One Cup of Kombucha (Pre-Made)
To make your kombucha tea, you need a first starter batch, which you can buy or get from anyone you know who has made homemade kombucha tea recently. If you are buying the starter kombucha, make sure that you buy unpasteurized kombucha, as the pasteurized ones don’t contain the proper live cultures required.
Making the Tea Base: Boil water and stir the sugar in to dissolve it after removing it from the heat. If you are using tea bags, put in the tea bags or else, add the tea leaves and let it steep till the water cools.
Adding the Starter Tea: When the tea has cooled, strain the loose tea leaves or remove and discard the tea bags. Add the starter pre-made kombucha tea and stir it in. This pre-made starter tea helps to prevent unfriendly bacteria from propagating during the process of fermentation by turning the liquid acidic.
Transfer the Brew to Jars and Add the SCOBY: The next step is to transfer the mixture into glass jars and add the SCOBY disc to it. The mouth of the jar must be then covered using the cloth or dish towel and secured using a rubber band. This will help to keep away flies and other insects from the brew. Make sure that the cloth is thin enough to allow sufficient air to pass through.
Ferment the Mixture for 7-10 Days: Keep the jar away from direct sunlight, at room temperature in a place where it will not be disturbed. Let it sit for 7-10 days depending on the flavor you want. Lesser sitting time will result in weaker and less sour-tasting kombucha tea while allowing it to sit longer helps in fermenting it longer and the tea will develop more taste.
During the time of fermentation, you may notice the SCOBY floating at the top, sideways or at the bottom of the jar. In a few days, a new layer of SCOBY will start forming on the top of the kombucha tea. It may be attached to the old SCOBY or may be separated. You may also notice stringy brown bits underneath the SCOBY, bubbles around the SCOBY and some sediment at the bottom. Don’t be alarmed. All these things are normal and are signs of healthy fermentation.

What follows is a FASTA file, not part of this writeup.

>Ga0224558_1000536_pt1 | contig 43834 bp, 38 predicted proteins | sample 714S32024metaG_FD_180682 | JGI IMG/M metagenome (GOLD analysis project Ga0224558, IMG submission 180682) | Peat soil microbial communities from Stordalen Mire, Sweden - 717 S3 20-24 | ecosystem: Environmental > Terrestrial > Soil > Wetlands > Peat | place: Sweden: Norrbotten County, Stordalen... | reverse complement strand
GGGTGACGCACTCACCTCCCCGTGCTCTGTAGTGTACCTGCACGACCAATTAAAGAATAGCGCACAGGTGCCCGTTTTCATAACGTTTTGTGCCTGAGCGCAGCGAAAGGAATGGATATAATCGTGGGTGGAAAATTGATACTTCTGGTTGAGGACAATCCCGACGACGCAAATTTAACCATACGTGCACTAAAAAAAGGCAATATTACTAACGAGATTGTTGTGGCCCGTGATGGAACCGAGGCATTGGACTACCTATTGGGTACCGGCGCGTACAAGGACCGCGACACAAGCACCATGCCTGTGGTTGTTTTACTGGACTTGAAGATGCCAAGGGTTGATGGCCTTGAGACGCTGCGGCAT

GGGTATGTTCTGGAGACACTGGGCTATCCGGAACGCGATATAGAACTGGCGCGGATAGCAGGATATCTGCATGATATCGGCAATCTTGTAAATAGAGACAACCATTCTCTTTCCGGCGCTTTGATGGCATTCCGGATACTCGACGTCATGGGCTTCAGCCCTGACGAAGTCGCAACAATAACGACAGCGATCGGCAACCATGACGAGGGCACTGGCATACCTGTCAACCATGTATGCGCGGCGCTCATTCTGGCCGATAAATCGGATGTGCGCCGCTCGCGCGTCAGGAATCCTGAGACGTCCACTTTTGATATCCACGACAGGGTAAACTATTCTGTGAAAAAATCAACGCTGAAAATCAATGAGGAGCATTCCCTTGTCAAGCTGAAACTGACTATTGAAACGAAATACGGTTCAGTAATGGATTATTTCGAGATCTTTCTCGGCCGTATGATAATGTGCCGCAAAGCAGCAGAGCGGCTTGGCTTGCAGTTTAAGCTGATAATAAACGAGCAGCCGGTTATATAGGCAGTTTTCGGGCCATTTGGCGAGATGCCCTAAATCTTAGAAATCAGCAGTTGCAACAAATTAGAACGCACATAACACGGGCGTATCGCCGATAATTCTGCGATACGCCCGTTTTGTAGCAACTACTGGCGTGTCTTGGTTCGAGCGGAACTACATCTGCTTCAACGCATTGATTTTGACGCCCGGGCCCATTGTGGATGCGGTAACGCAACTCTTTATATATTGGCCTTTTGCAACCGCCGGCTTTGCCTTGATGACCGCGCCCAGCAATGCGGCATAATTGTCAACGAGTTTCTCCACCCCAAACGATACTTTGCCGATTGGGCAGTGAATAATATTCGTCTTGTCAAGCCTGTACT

After 7 days, taste some of the kombucha tea daily until it reaches the right balance of tartness and sweetness that you like. The tea is now ready for bottling.
Removing the SCOBY: Remove the SCOBY from the kombucha and place it on a clean plate. If the bottom layer of the SCOBY is too thick, then you can remove it. If you don’t plan to prepare another batch of kombucha tea immediately, then you can store the newly formed SCOBY in some kombucha that you have made earlier. The SCOBY will remain active for many weeks if it stored in some of the kombucha brew in your pantry or on the kitchen counter top at room temperature.
Bottling the Kombucha Tea: The fermented kombucha can be poured into bottles and while doing this, you can add any herbs, juice, or fruit that you want for added flavor. Make sure that you leave around half an inch of space from the top in the bottle. You can also add the flavorings for a couple of days in another jar and then strain the kombucha tea and bottle for a clearer beverage.
Carbonating and Refrigerating the Kombucha: Once the kombucha is bottled, store it away from direct sunlight at room temperature for around 1-3 days to allow it to carbonate and turn fizzy. When you want the carbonation to stop, refrigerate the kombucha tea. Try and consume the tea within a month or it will spoil.
Storing the Kombucha Tea: Use clear glass bottles or jars with tight lids to store the fermented kombucha tea. Avoid using plastic bottles as they may harden or swell and the color from the dyed bottles can leach into the tea. Never shake the bottle of kombucha, as it may explode.